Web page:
Farm Bill Negotiations Continue as Clock Ticks on 2012

| December 31, 2012
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OMAHA (DTN) — Republican House leaders have come up with three separate  approaches to extend the 2008 farm bill bills and avoid an increase in milk  prices, but there is no certainty that Congress will consider any of the bills  before midnight tonight when this Congress comes to an end.     
Leaders of the Agriculture committees in both chambers worked on an  extension bill over the weekend when it became clear there was no possibility  of bringing up a new five-year farm bill before the end of the year. But the  one-year extension bill favored by the Agriculture leaders is controversial among House Republicans because it includes the dairy market stabilization  program that is part of the farm bill passed by the House Agriculture  Committee. House Speaker John Boehner, R-Ohio, remains opposed to the dairy  market stabilization program and on Sunday, went so far as to call it  “communism,” Politico reported.     
Late Sunday, the Congressional Budget Office released its score for the  one-year extension, which showed that a number of programs that did not have  baseline funding would be funded under the extension.      
The one-year extension of the 2008 farm bill adds $986 million in spending to the baseline costs for USDA programs mainly through special disaster  programs added back into the legislation. Disaster aid for livestock producers  and specialty crop programs is projected to cost $664 million, according to the  CBO.       The CBO also projected a $60 million savings in dairy programs with the  addition of the Dairy Security Act.    
The farm bill extension is being considered in the context of the “fiscal  cliff” legislation on which agreement has not been reached. Whether the farm  bill extension would be attached to such an agreement is uncertain. There is  also the possibility that the extension could be voted on separately or that it  will not be brought up today and will have to be reintroduced in the new  session that begins Thursday.     
House Agriculture Committee Frank Lucas, R-Okla.; House Agriculture ranking member Collin Peterson, D-Minn.; Senate Agriculture Committee Chairman Debbie  Stabenow, D-Mich.; and Senate Agriculture ranking member Pat Roberts, R-Kan., agreed to an extension through Sept. 30, 2012, that includes disaster aid and  the new dairy program. The bill also extends the direct payments program for  another year, but those payments would not be made until October 2013 and both  Lucas and Stabenow have said they want to finish the farm bill early in 2013.     
But to address Boehner’s dislike of the dairy program and other issues,  House leaders also filed two other bills — one bill for a one-month extension  of the 2008 bill and another dealing with the dairy issue. Another bill to  extend the farm program for a period longer than one month, but without the  dairy program has been prepared, but not filed.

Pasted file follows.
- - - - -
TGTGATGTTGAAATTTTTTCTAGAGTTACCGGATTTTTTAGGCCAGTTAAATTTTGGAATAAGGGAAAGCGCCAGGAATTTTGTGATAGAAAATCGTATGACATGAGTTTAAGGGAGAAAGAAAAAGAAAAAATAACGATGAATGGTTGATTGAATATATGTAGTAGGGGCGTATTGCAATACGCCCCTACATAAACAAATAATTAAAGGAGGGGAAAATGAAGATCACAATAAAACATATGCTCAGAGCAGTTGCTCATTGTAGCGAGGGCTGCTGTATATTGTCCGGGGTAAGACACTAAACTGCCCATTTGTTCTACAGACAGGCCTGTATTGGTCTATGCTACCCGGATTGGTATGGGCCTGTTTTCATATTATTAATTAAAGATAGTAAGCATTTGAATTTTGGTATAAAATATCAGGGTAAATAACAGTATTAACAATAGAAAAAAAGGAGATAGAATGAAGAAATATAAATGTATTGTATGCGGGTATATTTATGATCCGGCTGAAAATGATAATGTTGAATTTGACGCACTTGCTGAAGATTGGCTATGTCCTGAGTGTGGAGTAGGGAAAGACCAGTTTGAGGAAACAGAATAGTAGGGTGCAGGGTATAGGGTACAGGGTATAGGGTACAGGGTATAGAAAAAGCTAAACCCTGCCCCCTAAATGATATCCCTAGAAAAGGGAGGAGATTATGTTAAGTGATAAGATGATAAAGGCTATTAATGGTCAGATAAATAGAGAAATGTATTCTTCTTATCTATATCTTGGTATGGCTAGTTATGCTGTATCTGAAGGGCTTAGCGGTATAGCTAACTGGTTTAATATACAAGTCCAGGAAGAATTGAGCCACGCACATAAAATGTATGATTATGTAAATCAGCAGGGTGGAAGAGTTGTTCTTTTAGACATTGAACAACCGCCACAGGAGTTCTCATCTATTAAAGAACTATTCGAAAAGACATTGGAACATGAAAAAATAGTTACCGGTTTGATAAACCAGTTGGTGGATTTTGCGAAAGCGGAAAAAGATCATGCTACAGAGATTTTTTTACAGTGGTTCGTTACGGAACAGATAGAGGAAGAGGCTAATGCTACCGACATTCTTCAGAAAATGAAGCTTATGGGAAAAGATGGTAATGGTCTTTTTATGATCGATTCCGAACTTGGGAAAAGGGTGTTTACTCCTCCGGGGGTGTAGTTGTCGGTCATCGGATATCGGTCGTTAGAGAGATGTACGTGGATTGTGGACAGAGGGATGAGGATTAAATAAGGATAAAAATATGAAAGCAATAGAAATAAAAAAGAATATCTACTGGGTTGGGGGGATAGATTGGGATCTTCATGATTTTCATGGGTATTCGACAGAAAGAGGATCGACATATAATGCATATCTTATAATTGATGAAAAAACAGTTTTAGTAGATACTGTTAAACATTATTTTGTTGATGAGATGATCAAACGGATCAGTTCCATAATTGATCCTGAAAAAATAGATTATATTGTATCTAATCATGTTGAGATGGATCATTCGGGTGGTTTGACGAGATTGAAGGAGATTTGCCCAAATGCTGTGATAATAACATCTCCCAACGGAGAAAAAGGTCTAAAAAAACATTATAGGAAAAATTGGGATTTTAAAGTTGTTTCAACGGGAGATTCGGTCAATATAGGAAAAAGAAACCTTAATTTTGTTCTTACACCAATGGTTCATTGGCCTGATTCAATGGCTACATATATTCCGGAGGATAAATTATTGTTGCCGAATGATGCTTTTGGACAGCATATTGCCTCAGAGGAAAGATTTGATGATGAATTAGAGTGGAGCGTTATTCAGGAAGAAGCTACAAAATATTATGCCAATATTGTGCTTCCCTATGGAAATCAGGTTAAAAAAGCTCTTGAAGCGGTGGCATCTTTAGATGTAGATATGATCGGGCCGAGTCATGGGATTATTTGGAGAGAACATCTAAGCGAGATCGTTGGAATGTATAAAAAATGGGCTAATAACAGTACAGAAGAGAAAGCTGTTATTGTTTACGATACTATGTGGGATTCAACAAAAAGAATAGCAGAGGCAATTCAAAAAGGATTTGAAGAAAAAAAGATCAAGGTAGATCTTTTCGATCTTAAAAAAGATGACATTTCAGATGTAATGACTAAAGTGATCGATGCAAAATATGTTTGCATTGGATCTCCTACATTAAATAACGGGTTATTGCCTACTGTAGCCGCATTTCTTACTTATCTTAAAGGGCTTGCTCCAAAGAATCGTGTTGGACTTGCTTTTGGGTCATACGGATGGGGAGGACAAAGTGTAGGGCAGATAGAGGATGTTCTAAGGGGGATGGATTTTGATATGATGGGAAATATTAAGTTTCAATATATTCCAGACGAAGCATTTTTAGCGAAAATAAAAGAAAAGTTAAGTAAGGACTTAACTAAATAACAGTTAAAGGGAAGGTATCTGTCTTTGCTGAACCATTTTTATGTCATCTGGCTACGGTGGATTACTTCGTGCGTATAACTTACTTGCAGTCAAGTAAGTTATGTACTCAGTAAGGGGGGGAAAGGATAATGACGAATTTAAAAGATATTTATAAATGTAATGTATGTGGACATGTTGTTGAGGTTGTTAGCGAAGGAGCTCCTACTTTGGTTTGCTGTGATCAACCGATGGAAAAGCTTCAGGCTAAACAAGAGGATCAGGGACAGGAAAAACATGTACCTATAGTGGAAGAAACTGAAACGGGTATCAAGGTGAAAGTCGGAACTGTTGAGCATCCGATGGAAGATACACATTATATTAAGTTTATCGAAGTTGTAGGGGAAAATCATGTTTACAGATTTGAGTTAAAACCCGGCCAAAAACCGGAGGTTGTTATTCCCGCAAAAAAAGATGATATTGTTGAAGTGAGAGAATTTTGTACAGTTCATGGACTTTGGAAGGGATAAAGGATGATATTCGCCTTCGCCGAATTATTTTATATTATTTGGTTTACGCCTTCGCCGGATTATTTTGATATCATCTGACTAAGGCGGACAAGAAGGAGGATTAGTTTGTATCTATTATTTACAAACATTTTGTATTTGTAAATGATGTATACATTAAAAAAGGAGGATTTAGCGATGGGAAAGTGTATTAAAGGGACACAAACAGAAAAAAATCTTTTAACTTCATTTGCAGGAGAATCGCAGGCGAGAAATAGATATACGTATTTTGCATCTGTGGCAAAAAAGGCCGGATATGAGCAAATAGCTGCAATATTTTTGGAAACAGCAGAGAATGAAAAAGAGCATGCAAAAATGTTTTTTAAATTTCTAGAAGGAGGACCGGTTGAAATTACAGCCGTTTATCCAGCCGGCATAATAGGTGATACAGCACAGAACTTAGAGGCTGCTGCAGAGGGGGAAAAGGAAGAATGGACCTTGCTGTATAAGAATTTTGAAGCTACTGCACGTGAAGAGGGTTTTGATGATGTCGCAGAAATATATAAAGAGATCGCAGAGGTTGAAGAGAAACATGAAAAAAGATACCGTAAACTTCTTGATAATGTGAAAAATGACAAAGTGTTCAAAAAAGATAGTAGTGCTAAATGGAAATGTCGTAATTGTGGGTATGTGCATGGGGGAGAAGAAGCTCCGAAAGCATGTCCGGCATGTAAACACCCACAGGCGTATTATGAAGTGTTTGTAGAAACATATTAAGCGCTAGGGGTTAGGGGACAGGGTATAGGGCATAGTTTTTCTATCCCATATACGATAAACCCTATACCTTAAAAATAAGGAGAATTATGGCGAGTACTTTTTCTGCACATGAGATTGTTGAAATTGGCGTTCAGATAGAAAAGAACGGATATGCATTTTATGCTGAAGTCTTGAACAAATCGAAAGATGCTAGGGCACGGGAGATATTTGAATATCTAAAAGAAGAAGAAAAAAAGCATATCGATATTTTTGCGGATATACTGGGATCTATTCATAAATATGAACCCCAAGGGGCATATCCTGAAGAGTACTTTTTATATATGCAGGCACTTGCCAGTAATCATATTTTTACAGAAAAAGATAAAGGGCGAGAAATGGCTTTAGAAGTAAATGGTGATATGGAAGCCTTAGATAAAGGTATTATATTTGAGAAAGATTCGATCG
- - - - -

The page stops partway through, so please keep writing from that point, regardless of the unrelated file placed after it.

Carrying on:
The proposals produced a flurry of comments Sunday from Lucas, Stabenow and  Peterson. “Clearly, it is no longer possible to enact a five-year farm bill in  this Congress,” Lucas said a statement.    
“Given this reality, the responsible thing to do — and the course of action  I have long encouraged if a five-year bill was not possible — is to extend the  2008 legislation for one year. This provides certainty to our producers and  critical disaster assistance to those affected by record drought conditions.     “The legislation posted is the result of discussions with ranking member  Peterson and my colleagues in the Senate. It is not perfect — no compromise  ever is — but it is my sincere hope that it will pass the House and Senate and  be signed by the president by January 1.”    
A few hours later, Stabenow said: “While the Senate passed a bipartisan  five-year farm bill in June that cut subsidies and reduced the deficit, the  lack of action by the House Republican leadership has put us in a situation  where we risk serious damage to our economy unless we pass a temporary  extension. If a new farm bill is not passed in the next few days, Agriculture  Committee leaders in both chambers and both parties have developed a  responsible short-term farm bill extension that not only stops milk prices from  spiking, but also prevents eventual damage to our entire agriculture economy.”    
She added, “It is critical that we pass a five-year farm bill that gives  farmers and ranchers the certainty they need to plan for the future. If a new  farm bill doesn’t pass this Congress, we’ll soon hold another mark-up and just  keep working until one is enacted next year.”    
Peterson endorsed the one-year extension with the dairy stabilization  program, but warned against other approaches.     
“Given House Republican leaders’ repeated opposition to a five-year farm  bill, House and Senate Agriculture Committee leadership has worked together to  write an extension of the 2008 farm bill which includes much-needed reforms to  the dairy industry. These reforms are the primary reason that I am even willing  to consider any extension,” Peterson said.    
He added, “I remain opposed to other efforts that would fail to reform the  dairy safety net, referring to two one-month extension measures that have been  filed by House Republicans.”    
“Given the improbability that both the House and Senate can enact long-term  farm policy into law within the next 30 days, the 30-day extension approach is  a poor joke on farmers that offers no certainty, just more empty promises from  the Republican leadership,” Peterson said.

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